Cooperation, as we know, is not just a human trait.  We find it all over nature.  Orcas and dolphins organize their hunts and cooperate to gain the greatest take.  Male Emperor Penguins keep each other warm during Antarctic winters.  Pack animals organize to hunt larger game and some of those targets will organize to protect the young; as a herd and not just as parents.  Various insects organize to feed the whole community.  All across nature we see ways and means of protecting the whole even when it may endanger the individual.  I have, in fact, observed domestic cats cooperating to catch a rodent hiding under a shed when there was only enough rodent to feed one cat.

As it happens, I find this whole subject rather timely.   We in America are suffering from a major crisis in “cooperative effort.”  Cooperation is not something that will turn us all into socialists; it is a matter of survival.  After millennium of development, the world has consistently learned that cooperation can lead to more than mere survival; it can help us accomplish fantastic goals.  It conquered uncharted territories from the land across the river to the moon and beyond.  It created technology that provided advances in medicine, engineering, science, social justice and social responsibility.  It helped the human race improve shelter, clothing, food, general welfare and access to knowledge.  One does not have to agree in all points to cooperate.  In fact, many times through cooperation we find a solution better than either original idea.  “Divided we fall” is not a cliché; it is a fundamental fact of life on earth and a critical piece of basic survival.  So, which prisoner are you?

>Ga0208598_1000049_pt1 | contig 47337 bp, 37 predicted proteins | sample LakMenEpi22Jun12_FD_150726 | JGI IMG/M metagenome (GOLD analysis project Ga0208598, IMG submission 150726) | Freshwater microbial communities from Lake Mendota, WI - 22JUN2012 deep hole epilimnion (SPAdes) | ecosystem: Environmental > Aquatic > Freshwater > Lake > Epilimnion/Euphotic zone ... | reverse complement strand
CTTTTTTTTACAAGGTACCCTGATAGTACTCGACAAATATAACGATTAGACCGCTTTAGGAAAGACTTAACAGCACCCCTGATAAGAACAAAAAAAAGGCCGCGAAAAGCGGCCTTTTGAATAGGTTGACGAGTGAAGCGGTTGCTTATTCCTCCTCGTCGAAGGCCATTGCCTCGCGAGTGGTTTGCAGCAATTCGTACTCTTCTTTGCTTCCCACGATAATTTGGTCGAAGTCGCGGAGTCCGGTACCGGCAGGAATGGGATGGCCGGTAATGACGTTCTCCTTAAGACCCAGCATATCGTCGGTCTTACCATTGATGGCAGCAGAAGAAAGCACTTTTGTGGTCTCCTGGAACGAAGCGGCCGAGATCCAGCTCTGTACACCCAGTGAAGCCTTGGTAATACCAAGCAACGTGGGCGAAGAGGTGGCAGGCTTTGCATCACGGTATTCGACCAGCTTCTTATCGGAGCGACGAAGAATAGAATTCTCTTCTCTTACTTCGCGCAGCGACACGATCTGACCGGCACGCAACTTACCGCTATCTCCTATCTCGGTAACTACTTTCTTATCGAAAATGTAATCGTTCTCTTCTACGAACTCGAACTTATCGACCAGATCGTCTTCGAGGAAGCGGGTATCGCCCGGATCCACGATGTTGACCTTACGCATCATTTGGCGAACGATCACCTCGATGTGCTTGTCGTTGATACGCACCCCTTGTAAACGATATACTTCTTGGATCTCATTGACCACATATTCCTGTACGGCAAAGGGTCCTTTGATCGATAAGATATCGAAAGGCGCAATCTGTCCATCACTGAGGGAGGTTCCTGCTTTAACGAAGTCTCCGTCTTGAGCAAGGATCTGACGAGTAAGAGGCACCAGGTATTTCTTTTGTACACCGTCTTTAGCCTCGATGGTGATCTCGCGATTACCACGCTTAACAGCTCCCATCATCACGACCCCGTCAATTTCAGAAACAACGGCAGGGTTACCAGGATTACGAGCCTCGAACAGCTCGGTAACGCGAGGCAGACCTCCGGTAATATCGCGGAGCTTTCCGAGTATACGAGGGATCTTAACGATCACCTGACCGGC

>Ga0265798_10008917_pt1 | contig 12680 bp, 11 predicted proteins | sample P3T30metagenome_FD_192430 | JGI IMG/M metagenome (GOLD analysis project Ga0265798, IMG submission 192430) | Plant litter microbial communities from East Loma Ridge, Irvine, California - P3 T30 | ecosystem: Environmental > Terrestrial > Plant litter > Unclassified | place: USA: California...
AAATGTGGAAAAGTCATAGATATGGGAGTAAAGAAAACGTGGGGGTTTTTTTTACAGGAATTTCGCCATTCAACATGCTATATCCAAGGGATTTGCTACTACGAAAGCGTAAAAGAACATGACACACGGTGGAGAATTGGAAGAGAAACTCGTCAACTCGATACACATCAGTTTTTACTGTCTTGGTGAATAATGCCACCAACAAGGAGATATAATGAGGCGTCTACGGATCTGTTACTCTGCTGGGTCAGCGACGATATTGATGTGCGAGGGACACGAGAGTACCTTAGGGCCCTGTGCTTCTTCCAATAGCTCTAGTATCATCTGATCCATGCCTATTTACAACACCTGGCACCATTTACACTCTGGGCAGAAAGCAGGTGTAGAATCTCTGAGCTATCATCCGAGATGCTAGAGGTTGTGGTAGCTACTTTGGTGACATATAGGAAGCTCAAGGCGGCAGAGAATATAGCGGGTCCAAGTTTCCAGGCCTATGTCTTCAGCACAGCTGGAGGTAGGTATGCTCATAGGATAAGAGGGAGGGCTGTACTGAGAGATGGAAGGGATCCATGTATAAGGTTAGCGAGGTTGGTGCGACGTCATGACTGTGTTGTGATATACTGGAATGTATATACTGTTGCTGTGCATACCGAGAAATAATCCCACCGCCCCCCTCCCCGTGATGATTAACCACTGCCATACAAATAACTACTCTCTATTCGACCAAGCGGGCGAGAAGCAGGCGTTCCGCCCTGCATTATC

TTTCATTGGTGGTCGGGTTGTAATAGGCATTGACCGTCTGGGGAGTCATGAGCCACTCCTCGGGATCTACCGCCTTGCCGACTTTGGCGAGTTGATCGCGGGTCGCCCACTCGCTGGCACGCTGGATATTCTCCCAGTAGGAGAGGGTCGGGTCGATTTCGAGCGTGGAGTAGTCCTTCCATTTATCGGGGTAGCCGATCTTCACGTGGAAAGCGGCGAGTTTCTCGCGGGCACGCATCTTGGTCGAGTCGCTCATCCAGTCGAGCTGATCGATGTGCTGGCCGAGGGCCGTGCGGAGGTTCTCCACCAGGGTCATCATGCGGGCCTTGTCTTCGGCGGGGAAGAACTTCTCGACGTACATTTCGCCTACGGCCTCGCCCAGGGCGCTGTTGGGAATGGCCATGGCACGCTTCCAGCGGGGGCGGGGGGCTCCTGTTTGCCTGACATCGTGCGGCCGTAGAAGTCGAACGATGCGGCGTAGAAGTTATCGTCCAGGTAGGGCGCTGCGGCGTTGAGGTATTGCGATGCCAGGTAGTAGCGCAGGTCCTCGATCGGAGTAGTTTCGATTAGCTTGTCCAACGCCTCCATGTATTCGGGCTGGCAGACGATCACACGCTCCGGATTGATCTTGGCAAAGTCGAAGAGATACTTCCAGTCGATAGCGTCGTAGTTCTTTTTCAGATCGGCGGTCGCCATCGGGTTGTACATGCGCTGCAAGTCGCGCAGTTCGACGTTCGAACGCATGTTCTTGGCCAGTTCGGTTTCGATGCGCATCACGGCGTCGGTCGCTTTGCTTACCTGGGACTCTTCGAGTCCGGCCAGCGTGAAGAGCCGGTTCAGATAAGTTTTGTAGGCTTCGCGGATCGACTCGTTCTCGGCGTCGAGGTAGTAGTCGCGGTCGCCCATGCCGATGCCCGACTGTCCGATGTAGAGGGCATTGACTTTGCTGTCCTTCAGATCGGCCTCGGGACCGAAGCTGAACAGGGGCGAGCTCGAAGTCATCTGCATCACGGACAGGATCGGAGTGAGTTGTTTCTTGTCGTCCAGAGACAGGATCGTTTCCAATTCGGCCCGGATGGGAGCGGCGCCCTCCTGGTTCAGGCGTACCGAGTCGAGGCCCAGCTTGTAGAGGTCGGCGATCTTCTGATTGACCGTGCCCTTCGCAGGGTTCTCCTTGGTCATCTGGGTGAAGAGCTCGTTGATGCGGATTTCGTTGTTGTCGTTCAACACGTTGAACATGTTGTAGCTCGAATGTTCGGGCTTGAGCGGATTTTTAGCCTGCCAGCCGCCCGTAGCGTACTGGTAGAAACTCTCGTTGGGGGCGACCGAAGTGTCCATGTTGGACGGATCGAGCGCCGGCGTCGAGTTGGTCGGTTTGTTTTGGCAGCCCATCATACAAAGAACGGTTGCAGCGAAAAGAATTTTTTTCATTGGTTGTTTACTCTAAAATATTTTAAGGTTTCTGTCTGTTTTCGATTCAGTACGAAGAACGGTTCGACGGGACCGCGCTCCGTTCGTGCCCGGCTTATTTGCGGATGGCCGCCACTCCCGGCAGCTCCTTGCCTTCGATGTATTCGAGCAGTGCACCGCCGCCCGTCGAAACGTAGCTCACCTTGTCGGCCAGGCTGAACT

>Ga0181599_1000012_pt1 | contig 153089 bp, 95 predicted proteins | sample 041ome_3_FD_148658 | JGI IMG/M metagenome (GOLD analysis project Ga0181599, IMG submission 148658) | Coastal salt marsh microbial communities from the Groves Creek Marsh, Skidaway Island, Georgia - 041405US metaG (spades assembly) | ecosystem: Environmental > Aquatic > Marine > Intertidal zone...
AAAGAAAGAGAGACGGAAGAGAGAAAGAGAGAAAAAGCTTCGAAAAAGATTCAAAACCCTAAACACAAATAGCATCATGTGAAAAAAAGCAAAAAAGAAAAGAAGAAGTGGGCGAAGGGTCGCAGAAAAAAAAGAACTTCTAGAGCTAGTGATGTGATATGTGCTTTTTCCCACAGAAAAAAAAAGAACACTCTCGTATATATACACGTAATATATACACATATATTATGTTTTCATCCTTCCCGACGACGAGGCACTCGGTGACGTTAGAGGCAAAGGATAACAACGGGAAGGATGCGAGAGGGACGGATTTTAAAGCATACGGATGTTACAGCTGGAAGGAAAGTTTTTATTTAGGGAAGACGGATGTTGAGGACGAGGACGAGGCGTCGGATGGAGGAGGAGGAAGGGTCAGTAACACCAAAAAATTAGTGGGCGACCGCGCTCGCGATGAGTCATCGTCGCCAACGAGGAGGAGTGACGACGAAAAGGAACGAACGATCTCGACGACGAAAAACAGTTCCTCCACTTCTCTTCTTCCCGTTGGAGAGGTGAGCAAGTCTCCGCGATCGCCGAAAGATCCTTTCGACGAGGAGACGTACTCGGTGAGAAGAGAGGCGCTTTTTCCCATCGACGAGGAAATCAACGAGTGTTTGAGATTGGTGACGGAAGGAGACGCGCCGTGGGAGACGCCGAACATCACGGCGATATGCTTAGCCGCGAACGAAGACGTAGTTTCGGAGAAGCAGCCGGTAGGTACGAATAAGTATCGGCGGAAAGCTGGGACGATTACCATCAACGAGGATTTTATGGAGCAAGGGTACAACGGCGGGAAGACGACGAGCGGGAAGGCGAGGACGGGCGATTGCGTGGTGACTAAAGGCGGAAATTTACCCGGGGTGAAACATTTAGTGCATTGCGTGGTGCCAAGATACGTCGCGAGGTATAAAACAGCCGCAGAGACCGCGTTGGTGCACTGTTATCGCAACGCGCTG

Love to hear from you folks!  I get ideas from friends on Facebook, comments, random readings and pointed glares.  Let me know what you would like to hear about and I’ll see what I can dig up!


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Filed under Humanties for the Unbound Mind, My Journey with Job, Natural Sciences from the Observation Deck